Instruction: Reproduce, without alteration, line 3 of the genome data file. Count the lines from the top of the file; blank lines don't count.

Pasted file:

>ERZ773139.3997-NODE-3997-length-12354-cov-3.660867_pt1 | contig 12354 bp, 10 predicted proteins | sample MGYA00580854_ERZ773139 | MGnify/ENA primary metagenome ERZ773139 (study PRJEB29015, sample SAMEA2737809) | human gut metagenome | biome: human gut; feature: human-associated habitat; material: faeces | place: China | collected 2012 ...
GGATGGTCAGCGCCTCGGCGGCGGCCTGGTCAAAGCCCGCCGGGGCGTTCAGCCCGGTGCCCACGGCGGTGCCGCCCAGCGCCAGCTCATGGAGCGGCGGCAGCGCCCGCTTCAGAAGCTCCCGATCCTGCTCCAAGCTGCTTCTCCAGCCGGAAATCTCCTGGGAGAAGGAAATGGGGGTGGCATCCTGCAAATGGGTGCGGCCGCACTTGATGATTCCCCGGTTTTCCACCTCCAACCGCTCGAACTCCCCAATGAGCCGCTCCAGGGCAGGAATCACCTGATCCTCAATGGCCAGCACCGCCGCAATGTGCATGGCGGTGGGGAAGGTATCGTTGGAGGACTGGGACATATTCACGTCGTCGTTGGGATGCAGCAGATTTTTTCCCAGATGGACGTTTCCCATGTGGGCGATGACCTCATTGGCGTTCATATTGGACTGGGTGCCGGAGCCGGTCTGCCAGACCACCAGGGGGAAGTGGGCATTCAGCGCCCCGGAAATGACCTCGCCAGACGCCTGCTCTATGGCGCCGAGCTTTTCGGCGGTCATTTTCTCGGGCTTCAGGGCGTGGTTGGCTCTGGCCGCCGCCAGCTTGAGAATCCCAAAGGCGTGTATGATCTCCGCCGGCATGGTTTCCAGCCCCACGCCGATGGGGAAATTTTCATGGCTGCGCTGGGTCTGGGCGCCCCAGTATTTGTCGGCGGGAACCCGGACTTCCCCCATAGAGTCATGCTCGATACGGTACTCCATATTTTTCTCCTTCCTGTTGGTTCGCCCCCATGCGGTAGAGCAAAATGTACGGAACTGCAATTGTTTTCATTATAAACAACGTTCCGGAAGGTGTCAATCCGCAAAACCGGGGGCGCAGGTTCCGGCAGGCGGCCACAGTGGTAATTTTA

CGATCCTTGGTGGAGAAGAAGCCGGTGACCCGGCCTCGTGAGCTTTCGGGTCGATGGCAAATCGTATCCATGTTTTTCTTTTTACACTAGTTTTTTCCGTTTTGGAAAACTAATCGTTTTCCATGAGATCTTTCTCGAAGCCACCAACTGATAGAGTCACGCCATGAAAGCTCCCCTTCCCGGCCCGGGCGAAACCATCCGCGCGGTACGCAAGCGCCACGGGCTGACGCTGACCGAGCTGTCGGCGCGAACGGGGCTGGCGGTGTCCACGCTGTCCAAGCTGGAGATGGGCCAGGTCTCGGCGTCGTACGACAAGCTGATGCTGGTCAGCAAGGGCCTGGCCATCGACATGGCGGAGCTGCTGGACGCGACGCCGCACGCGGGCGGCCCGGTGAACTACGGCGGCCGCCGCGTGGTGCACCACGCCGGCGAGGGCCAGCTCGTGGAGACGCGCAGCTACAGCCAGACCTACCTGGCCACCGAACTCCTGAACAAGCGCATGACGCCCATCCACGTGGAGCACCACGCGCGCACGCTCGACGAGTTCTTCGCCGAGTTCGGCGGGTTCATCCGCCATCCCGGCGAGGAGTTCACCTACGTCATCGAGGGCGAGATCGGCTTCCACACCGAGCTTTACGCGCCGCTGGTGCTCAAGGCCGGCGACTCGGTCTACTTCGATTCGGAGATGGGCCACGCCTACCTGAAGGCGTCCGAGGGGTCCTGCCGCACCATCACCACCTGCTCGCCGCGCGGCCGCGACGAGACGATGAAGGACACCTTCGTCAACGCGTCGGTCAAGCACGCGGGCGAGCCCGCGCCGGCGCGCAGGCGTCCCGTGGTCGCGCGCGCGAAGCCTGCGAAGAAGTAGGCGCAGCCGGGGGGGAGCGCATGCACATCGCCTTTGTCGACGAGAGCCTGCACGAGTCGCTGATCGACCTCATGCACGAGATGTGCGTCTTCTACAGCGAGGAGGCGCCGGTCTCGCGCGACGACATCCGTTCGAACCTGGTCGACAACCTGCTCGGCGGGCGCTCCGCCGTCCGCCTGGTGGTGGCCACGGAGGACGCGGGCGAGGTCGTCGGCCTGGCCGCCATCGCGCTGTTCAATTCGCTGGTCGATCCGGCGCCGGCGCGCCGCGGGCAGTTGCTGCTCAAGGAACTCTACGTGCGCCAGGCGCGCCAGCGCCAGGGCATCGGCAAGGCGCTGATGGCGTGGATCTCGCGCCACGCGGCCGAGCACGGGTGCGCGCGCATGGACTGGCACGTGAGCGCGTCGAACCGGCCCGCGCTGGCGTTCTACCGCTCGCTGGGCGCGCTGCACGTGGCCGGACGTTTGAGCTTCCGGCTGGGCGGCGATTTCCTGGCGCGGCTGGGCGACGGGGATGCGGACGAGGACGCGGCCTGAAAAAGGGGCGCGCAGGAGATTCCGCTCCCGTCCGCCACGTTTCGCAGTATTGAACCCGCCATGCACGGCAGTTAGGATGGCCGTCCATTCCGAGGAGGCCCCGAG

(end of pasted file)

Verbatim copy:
CGATCCTTGGTGGAGAAGAAGCCGGTGACCCGGCCTCGTGAGCTTTCGGGTCGATGGCAAATCGTATCCATGTTTTTCTTTTTACACTAGTTTTTTCCGTTTTGGAAAACTAATCGTTTTCCATGAGATCTTTCTCGAAGCCACCAACTGATAGAGTCACGCCATGAAAGCTCCCCTTCCCGGCCCGGGCGAAACCATCCGCGCGGTACGCAAGCGCCACGGGCTGACGCTGACCGAGCTGTCGGCGCGAACGGGGCTGGCGGTGTCCACGCTGTCCAAGCTGGAGATGGGCCAGGTCTCGGCGTCGTACGACAAGCTGATGCTGGTCAGCAAGGGCCTGGCCATCGACATGGCGGAGCTGCTGGACGCGACGCCGCACGCGGGCGGCCCGGTGAACTACGGCGGCCGCCGCGTGGTGCACCACGCCGGCGAGGGCCAGCTCGTGGAGACGCGCAGCTACAGCCAGACCTACCTGGCCACCGAACTCCTGAACAAGCGCATGACGCCCATCCACGTGGAGCACCACGCGCGCACGCTCGACGAGTTCTTCGCCGAGTTCGGCGGGTTCATCCGCCATCCCGGCGAGGAGTTCACCTACGTCATCGAGGGCGAGATCGGCTTCCACACCGAGCTTTACGCGCCGCTGGTGCTCAAGGCCGGCGACTCGGTCTACTTCGATTCGGAGATGGGCCACGCCTACCTGAAGGCGTCCGAGGGGTCCTGCCGCACCATCACCACCTGCTCGCCGCGCGGCCGCGACGAGACGATGAAGGACACCTTCGTCAACGCGTCGGTCAAGCACGCGGGCGAGCCCGCGCCGGCGCGCAGGCGTCCCGTGGTCGCGCGCGCGAAGCCTGCGAAGAAGTAGGCGCAGCCGGGGGGGAGCGCATGCACATCGCCTTTGTCGACGAGAGCCTGCACGAGTCGCTGATCGACCTCATGCACGAGATGTGCGTCTTCTACAGCGAGGAGGCGCCGGTCTCGCGCGACGACATCCGTTCGAACCTGGTCGACAACCTGCTCGGCGGGCGCTCCGCCGTCCGCCTGGTGGTGGCCACGGAGGACGCGGGCGAGGTCGTCGGCCTGGCCGCCATCGCGCTGTTCAATTCGCTGGTCGATCCGGCGCCGGCGCGCCGCGGGCAGTTGCTGCTCAAGGAACTCTACGTGCGCCAGGCGCGCCAGCGCCAGGGCATCGGCAAGGCGCTGATGGCGTGGATCTCGCGCCACGCGGCCGAGCACGGGTGCGCGCGCATGGACTGGCACGTGAGCGCGTCGAACCGGCCCGCGCTGGCGTTCTACCGCTCGCTGGGCGCGCTGCACGTGGCCGGACGTTTGAGCTTCCGGCTGGGCGGCGATTTCCTGGCGCGGCTGGGCGACGGGGATGCGGACGAGGACGCGGCCTGAAAAAGGGGCGCGCAGGAGATTCCGCTCCCGTCCGCCACGTTTCGCAGTATTGAACCCGCCATGCACGGCAGTTAGGATGGCCGTCCATTCCGAGGAGGCCCCGAG